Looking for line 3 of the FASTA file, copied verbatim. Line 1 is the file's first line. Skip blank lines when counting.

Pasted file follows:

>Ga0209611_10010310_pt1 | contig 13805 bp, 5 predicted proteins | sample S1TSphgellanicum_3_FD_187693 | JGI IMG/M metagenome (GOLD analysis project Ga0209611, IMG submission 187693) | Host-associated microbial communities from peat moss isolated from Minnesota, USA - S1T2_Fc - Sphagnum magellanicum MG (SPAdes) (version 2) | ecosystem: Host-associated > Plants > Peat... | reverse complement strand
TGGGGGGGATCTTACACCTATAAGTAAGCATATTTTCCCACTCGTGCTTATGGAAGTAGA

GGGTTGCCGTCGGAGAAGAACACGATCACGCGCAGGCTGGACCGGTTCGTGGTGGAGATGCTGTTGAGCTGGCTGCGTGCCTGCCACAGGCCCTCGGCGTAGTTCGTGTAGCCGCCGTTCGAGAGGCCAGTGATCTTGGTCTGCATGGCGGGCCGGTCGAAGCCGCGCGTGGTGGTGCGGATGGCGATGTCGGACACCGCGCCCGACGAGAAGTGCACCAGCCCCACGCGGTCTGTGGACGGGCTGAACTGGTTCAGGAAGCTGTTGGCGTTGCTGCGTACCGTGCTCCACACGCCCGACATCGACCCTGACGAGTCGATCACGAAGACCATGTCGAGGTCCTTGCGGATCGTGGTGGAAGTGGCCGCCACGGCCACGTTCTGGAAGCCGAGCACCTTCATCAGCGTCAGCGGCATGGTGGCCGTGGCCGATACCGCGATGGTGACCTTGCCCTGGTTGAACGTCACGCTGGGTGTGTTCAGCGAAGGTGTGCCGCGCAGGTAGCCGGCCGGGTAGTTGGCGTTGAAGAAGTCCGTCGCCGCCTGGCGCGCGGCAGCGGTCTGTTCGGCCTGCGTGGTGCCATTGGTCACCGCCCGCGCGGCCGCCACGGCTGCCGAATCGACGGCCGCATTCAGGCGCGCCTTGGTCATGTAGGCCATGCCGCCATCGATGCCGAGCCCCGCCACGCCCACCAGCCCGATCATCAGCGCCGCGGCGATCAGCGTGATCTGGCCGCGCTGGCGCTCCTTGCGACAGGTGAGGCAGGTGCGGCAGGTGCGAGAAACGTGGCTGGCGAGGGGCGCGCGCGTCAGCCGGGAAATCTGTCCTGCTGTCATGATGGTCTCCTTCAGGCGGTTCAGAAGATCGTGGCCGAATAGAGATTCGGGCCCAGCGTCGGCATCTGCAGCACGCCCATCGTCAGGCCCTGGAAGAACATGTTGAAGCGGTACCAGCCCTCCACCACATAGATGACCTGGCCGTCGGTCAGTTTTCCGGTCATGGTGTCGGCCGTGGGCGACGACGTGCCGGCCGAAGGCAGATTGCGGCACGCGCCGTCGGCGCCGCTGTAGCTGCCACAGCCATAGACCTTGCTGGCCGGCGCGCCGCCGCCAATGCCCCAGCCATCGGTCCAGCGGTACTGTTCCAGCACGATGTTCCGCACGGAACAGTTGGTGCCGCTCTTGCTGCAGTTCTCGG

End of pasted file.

GGGTTGCCGTCGGAGAAGAACACGATCACGCGCAGGCTGGACCGGTTCGTGGTGGAGATGCTGTTGAGCTGGCTGCGTGCCTGCCACAGGCCCTCGGCGTAGTTCGTGTAGCCGCCGTTCGAGAGGCCAGTGATCTTGGTCTGCATGGCGGGCCGGTCGAAGCCGCGCGTGGTGGTGCGGATGGCGATGTCGGACACCGCGCCCGACGAGAAGTGCACCAGCCCCACGCGGTCTGTGGACGGGCTGAACTGGTTCAGGAAGCTGTTGGCGTTGCTGCGTACCGTGCTCCACACGCCCGACATCGACCCTGACGAGTCGATCACGAAGACCATGTCGAGGTCCTTGCGGATCGTGGTGGAAGTGGCCGCCACGGCCACGTTCTGGAAGCCGAGCACCTTCATCAGCGTCAGCGGCATGGTGGCCGTGGCCGATACCGCGATGGTGACCTTGCCCTGGTTGAACGTCACGCTGGGTGTGTTCAGCGAAGGTGTGCCGCGCAGGTAGCCGGCCGGGTAGTTGGCGTTGAAGAAGTCCGTCGCCGCCTGGCGCGCGGCAGCGGTCTGTTCGGCCTGCGTGGTGCCATTGGTCACCGCCCGCGCGGCCGCCACGGCTGCCGAATCGACGGCCGCATTCAGGCGCGCCTTGGTCATGTAGGCCATGCCGCCATCGATGCCGAGCCCCGCCACGCCCACCAGCCCGATCATCAGCGCCGCGGCGATCAGCGTGATCTGGCCGCGCTGGCGCTCCTTGCGACAGGTGAGGCAGGTGCGGCAGGTGCGAGAAACGTGGCTGGCGAGGGGCGCGCGCGTCAGCCGGGAAATCTGTCCTGCTGTCATGATGGTCTCCTTCAGGCGGTTCAGAAGATCGTGGCCGAATAGAGATTCGGGCCCAGCGTCGGCATCTGCAGCACGCCCATCGTCAGGCCCTGGAAGAACATGTTGAAGCGGTACCAGCCCTCCACCACATAGATGACCTGGCCGTCGGTCAGTTTTCCGGTCATGGTGTCGGCCGTGGGCGACGACGTGCCGGCCGAAGGCAGATTGCGGCACGCGCCGTCGGCGCCGCTGTAGCTGCCACAGCCATAGACCTTGCTGGCCGGCGCGCCGCCGCCAATGCCCCAGCCATCGGTCCAGCGGTACTGTTCCAGCACGATGTTCCGCACGGAACAGTTGGTGCCGCTCTTGCTGCAGTTCTCGG